Ryane McAuliffe Straus

College of Saint Rose
History and Political Science

432 Western Avenue
Albany, NY

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I am interested in the social construction of policy, target groups, policy images, and how policy conveys meaning to citizens. I am particularly interested in how this process occurs through education policy.

Straus, Ryane McAuliffe. "Reconstructing Los Angeles Magnet Schools: Representations in Newspapers." Peabody Journal of Education 79 (2): 98-121.
Abstract: This article is a study of the social construction of school desegregation in Los Angeles, California. Particular emphasis is placed on how magnet schools were presented to area residents in the local press over a period of 3 decades. I use quantitative and qualitative techniques with 355 newspaper articles. I find that magnet schools were originally discussed as part of a larger desegregation program, but that references to desegregation declined steadily. Magnet schools are now discussed as providers of academic excellence, and desegregation issues are largely ignored. This follows the current trend in political and academic circles, in which the rhetoric surrounding education is increasingly focused on standards and accountability rather than equality and access.
Straus, Ryane McAuliffe. 2010. "Measuring Multi-Ethnic Desegregation." Education and Urban Society 42 (2): 223-242.
Abstract: This article proposes a new method for measuring school integration in multi-racial districts, and uses the new method to measure the integration effects of magnet schools in Los Angeles. Rather than measuring integration between only two groups at a time, I compute the index of interracial exposure for Blacks, Whites, Latinos, and Asians. Each of these figures is then combined to form a composite desegregation score. I find that magnet schools in Los Angeles are less segregated than non-magnet schools, but that Whites and Asians are the most segregated groups and have become more segregated over time.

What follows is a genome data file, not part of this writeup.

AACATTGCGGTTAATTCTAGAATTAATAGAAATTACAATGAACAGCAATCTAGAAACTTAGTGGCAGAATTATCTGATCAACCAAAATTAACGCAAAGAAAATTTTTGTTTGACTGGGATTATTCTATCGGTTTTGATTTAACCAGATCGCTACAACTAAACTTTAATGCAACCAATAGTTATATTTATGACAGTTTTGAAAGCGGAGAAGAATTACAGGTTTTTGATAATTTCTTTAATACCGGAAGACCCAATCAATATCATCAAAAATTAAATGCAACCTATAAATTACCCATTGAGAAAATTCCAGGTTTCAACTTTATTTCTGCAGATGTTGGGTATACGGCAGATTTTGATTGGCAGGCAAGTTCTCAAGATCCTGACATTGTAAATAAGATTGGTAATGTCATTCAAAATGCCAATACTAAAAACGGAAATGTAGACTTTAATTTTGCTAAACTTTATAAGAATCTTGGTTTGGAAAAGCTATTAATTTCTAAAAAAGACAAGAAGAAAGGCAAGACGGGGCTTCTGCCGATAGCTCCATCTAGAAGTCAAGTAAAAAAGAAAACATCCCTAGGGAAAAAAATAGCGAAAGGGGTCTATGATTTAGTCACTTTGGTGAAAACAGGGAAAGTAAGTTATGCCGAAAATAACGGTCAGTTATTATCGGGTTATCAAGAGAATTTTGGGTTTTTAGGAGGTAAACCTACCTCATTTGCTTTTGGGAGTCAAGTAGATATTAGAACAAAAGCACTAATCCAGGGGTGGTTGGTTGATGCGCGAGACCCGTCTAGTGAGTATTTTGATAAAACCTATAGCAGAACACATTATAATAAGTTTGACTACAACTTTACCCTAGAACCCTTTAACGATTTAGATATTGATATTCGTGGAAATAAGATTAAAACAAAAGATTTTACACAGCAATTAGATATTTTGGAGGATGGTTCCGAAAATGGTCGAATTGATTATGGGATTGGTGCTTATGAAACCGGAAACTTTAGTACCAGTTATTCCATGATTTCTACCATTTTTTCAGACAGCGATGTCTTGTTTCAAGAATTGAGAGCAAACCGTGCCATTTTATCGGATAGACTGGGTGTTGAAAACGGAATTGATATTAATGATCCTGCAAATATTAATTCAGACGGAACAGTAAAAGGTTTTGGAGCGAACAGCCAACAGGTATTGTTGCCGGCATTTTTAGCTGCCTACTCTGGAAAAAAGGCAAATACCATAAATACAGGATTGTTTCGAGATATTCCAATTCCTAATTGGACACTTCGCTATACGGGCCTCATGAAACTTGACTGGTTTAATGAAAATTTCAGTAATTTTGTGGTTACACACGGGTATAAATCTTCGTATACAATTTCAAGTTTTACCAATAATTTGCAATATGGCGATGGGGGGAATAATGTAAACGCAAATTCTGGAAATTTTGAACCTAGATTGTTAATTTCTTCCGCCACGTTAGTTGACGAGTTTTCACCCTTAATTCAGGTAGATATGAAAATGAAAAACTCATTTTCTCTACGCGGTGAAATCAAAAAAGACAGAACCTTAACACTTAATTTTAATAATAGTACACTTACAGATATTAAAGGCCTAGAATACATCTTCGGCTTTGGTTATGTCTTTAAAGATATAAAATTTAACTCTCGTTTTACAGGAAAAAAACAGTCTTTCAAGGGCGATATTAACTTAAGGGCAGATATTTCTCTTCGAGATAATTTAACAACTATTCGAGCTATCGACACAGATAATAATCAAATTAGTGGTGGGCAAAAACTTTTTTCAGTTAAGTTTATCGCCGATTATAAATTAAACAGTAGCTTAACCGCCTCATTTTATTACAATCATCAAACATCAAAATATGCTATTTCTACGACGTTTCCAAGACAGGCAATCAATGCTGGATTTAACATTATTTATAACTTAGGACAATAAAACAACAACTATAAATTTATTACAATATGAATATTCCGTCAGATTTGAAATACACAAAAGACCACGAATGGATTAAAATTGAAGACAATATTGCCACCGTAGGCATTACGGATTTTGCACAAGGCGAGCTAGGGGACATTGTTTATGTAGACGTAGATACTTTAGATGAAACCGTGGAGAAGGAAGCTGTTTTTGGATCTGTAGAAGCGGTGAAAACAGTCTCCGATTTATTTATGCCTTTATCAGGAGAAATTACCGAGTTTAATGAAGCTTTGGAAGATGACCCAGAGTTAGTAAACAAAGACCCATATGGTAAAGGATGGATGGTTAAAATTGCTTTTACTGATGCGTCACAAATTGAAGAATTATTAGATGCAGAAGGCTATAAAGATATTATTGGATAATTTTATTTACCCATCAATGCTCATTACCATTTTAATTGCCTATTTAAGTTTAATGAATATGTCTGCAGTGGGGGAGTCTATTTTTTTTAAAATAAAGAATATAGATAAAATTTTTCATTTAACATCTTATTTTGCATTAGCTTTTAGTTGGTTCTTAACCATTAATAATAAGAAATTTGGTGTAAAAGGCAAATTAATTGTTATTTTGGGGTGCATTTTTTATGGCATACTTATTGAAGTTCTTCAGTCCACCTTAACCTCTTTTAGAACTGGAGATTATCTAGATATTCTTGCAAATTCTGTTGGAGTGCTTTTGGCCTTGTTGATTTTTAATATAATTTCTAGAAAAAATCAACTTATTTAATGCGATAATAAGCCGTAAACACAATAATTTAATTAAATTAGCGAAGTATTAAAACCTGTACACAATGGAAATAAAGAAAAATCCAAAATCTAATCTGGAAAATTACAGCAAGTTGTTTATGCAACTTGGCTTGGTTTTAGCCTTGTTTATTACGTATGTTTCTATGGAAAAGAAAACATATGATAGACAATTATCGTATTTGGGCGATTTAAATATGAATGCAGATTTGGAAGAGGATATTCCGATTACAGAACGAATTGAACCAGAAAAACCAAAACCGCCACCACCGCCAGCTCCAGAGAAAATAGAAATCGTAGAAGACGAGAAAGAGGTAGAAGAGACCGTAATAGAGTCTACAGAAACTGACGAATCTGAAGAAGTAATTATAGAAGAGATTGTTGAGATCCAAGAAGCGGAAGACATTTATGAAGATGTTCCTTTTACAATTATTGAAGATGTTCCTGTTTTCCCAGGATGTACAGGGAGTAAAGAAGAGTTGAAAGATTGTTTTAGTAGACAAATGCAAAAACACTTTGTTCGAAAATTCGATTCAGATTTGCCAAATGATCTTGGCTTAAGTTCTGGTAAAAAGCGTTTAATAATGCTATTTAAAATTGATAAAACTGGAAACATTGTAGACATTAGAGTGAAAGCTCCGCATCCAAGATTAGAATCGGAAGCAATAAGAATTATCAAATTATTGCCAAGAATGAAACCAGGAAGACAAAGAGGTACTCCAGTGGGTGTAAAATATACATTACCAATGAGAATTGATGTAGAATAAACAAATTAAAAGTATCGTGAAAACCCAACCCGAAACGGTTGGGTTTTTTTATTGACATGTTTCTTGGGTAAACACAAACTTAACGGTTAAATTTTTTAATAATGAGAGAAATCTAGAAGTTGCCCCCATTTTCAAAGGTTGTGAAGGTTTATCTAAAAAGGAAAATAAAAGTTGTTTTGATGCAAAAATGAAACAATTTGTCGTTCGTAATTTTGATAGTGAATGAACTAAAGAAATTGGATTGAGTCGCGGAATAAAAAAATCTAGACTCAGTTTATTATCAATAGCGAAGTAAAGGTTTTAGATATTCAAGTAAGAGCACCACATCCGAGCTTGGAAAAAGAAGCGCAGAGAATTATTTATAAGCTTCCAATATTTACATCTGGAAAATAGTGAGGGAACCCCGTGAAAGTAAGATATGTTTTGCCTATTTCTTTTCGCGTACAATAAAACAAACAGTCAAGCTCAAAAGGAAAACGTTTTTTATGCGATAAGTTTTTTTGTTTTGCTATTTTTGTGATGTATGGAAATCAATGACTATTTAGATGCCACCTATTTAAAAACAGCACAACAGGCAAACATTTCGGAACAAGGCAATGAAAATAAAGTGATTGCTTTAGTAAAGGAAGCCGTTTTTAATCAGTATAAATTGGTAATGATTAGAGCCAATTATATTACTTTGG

DOI: 10.1177/001312450934976
Straus, Ryane McAuliffe. 2011. "Citizens' Use of Policy Symbols and Frames." Policy Sciences 44: 13-34.
Abstract: This paper argues that citizens are capable of developing and promoting complex policy symbols, and that these symbols include supporting frames that explain and justify them. Based on a long-term study of education policies in Los Angeles, California, the paper uses interpretive methods to reconstruct and analyze these frames. Citizens developed two specific policy symbols while the district was engulfed in a desegregation debate; citizens identified schools as places where students gained academic knowledge and as institutions that affected broader race relations. However, education policy in Los Angeles could not support these two symbols over a long period of time, and a political movement to end mandatory busing eventually caused the academic symbol (originally the weaker of the two symbols) to become dominant. This trend reflects broader national discussions, in which education is now discussed in terms of standards and accountability and is evidence of continuing racism in U.S. policy.
DOI: 10.1007/s11077-010-9115-1

Substantive Focus:
Education Policy PRIMARY

Theoretical Focus:
Policy History SECONDARY
Policy Analysis and Evaluation PRIMARY